Editor's note: This is the fourth story in a series about businesses being inducted into the Blair County Chamber of Commerce Business Hall of Fame on Monday night at the Blair County Convention Center.
Thousands of women's shoes were manufactured at Altoona Shoe Co. and shipped throughout the United States.
Altoona Shoe, which operated here from 1951 to 1978, is one of four businesses being inducted into the Blair County Chamber of Commerce Business Hall of Fame on Monday night at the Blair County Convention Center.
Workers at the Altoona Shoe Co. produced thousands of women's shoes between 1951 and 1978. Altoona Shoe is one of four businesses being inducted into the Blair County Chamber of Commerce Business Hall of Fame on Monday night at the Blair County Convention Center.
It is being inducted in the Heritage category.
Altoona Shoe was founded in 1951 as Evy Footwear's third factory. The parent company was created by Max and Binnie Billig in 1942, soon after they arrived in America from war-torn Europe.
"We just made women's and girl's shoes. We sold them to the large retail stores such as National Shoes, Baker's Shoes and A.S. Beck in the large cities," said the couple's daughter, Evelyn Kenvin, who moved to Altoona in 1964 with her husband, Howard, to work for the company. "Our shoes were not a branded item. That made it hard to compete. You could charge more if you had a brand name."
Max and Binnie Billig's son, Peter, and daughter-in-law, Gail, came to Altoona in 1967.
After operating in a temporary facility, Altoona Shoe moved into a new building at 201 Cayuga Ave.
The company, which employed about 300 workers when it opened at that location, continued to grow.
"With five building expansions and a work force that grew to over 500, Altoona Shoe had a significant impact on the quality of life in Altoona. That impact reached into Martinsburg and as far as Bedford and Johnstown," said Hall of Fame Committee Chairwoman Claudia Montero Pequignot of Allegheny Ridge Corp. "At one point, Altoona Shoe was the world's largest privately- held shoe manufacturer in the country and was an early pioneer in the factory outlet concept."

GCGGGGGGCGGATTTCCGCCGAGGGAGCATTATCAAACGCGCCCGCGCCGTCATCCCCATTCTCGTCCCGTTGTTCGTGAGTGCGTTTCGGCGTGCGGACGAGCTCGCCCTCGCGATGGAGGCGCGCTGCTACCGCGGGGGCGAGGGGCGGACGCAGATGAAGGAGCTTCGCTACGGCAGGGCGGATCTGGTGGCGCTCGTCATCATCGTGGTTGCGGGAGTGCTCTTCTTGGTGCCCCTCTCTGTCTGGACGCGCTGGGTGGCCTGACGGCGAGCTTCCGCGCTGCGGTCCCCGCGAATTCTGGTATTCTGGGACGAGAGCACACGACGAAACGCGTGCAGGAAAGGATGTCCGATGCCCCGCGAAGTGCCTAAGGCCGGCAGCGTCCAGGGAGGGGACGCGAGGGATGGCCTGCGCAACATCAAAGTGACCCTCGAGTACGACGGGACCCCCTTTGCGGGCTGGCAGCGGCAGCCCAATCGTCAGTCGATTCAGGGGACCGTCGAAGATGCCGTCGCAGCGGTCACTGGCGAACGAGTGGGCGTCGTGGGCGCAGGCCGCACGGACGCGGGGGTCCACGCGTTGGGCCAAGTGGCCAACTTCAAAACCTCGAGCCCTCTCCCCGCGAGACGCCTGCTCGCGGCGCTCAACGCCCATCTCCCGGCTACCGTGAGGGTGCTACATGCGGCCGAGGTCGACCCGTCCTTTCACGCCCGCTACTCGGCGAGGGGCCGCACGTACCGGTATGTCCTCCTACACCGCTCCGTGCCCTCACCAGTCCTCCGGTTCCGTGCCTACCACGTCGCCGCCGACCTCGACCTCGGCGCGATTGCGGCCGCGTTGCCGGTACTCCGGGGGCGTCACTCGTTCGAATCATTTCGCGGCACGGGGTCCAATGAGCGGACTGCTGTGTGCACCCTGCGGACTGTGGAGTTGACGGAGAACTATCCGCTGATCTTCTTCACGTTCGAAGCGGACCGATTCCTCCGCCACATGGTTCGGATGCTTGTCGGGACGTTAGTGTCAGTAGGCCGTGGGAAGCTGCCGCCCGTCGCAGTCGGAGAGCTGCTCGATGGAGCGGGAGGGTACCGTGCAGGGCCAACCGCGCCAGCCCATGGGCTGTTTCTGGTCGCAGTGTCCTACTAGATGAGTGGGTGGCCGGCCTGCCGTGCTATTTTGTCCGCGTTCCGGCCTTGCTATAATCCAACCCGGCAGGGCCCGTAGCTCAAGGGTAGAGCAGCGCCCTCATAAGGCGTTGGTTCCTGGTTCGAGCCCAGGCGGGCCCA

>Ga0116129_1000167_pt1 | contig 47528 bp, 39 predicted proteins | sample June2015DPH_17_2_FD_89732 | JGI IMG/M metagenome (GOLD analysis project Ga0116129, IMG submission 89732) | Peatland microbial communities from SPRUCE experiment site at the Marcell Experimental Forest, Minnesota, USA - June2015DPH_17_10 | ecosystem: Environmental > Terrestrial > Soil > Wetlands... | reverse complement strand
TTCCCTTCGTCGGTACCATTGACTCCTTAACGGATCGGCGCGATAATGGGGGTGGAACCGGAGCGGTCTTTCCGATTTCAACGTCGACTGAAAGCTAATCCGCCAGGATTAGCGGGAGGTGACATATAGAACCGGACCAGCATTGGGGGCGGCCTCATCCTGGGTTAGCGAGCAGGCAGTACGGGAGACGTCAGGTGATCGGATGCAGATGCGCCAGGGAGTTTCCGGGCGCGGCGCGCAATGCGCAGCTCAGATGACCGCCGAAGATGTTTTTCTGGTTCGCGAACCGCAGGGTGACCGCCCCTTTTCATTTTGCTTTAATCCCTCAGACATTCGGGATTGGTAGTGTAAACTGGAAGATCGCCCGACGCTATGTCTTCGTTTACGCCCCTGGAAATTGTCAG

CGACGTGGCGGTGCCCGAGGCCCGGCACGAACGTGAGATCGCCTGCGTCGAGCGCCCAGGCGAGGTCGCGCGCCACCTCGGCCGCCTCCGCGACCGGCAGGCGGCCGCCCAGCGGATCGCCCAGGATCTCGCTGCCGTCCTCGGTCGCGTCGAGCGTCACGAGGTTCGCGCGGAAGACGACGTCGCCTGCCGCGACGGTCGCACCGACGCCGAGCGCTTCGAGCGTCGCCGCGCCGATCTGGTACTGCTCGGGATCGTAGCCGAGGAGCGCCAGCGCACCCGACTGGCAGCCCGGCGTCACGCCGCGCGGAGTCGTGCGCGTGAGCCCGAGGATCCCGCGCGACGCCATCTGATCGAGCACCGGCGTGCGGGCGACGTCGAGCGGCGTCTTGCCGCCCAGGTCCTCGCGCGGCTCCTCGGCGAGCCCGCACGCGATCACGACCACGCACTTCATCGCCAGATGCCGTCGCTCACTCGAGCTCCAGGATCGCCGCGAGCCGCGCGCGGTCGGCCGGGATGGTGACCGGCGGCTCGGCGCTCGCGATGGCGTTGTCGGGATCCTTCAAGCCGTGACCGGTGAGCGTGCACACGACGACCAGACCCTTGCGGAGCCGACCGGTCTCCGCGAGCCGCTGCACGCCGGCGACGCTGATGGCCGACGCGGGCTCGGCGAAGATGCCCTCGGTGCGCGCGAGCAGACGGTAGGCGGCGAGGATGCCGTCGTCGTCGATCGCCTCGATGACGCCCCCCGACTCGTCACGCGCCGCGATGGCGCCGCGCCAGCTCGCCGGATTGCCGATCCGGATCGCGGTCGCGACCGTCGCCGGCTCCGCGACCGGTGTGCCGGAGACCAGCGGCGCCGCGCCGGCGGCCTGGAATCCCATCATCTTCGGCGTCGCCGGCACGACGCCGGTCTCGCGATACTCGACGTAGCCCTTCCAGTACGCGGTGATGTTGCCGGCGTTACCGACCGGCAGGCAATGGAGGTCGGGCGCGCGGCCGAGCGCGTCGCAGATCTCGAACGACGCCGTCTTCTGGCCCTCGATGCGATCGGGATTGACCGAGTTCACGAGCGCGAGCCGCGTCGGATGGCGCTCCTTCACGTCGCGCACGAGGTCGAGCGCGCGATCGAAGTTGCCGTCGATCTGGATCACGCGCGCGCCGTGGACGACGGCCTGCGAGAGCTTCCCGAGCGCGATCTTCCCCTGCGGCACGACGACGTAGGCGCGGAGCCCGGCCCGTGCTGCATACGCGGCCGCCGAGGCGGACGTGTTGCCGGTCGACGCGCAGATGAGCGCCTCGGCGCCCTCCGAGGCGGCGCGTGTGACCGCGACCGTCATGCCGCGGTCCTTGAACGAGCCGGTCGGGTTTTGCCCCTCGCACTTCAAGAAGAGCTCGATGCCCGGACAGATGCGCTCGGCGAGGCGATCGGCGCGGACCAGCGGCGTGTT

Evy Footwear - named after Evelyn - later opened facilities in Martinsburg, Bedford and Johnstown.
Kenvin, who served as company vice president, remembers her days working at the shoe factory.
"I remember walking through the factory and the hum of the machines. I remember trying to move around things and trying to get the orders out," Kenvin said. "People seemed happy to be there and worked with you."
Louise Gioiosa, who served as office manager from 1957 to 1978, said the Billigs were a good family for which to work.
"They were great. They were very, very humanitarian and very family conscious. They were very understanding. You couldn't have asked for better people," Gioiosa said.
"They yearly had a family picnic for all employees and had Christmas parties and gave bonuses not only to the staff, but to the factory employees," Gioiosa said.
The advent of low-cost imports led to the business's liquidation in 1978.
"We started thinking about it several years before that. We recognized that the writing was on the wall," Kenvin said. "My father was no longer living but before he died, he recognized that was going to happen."
"That was sad. There were a lot of tears. People would say, 'Now what is going to happen?' We had been losing orders. We worked on an order basis," Gioiosa said. "When the imports first started, the Billigs said that was going to effect us. Evelyn told us we had to keep up the quality of the work."
The building was sold to the Saf-T-Bak Co. and is now the home of Fiore Furniture.
Kenvin said her family is pleased about the Hall of Fame induction.
"We became very attached to the business and the workers. We felt bad we couldn't continue to provide employment and are inviting some of our employees to the banquet," Kenvin said. "We felt very attached to the town as New Yorkers and appreciated the opportunity to be part of the community. We have some lasting friendships in the Altoona area, and we did make a lot of shoes."
Mirror Staff Writer Walt Frank is at 946-7467.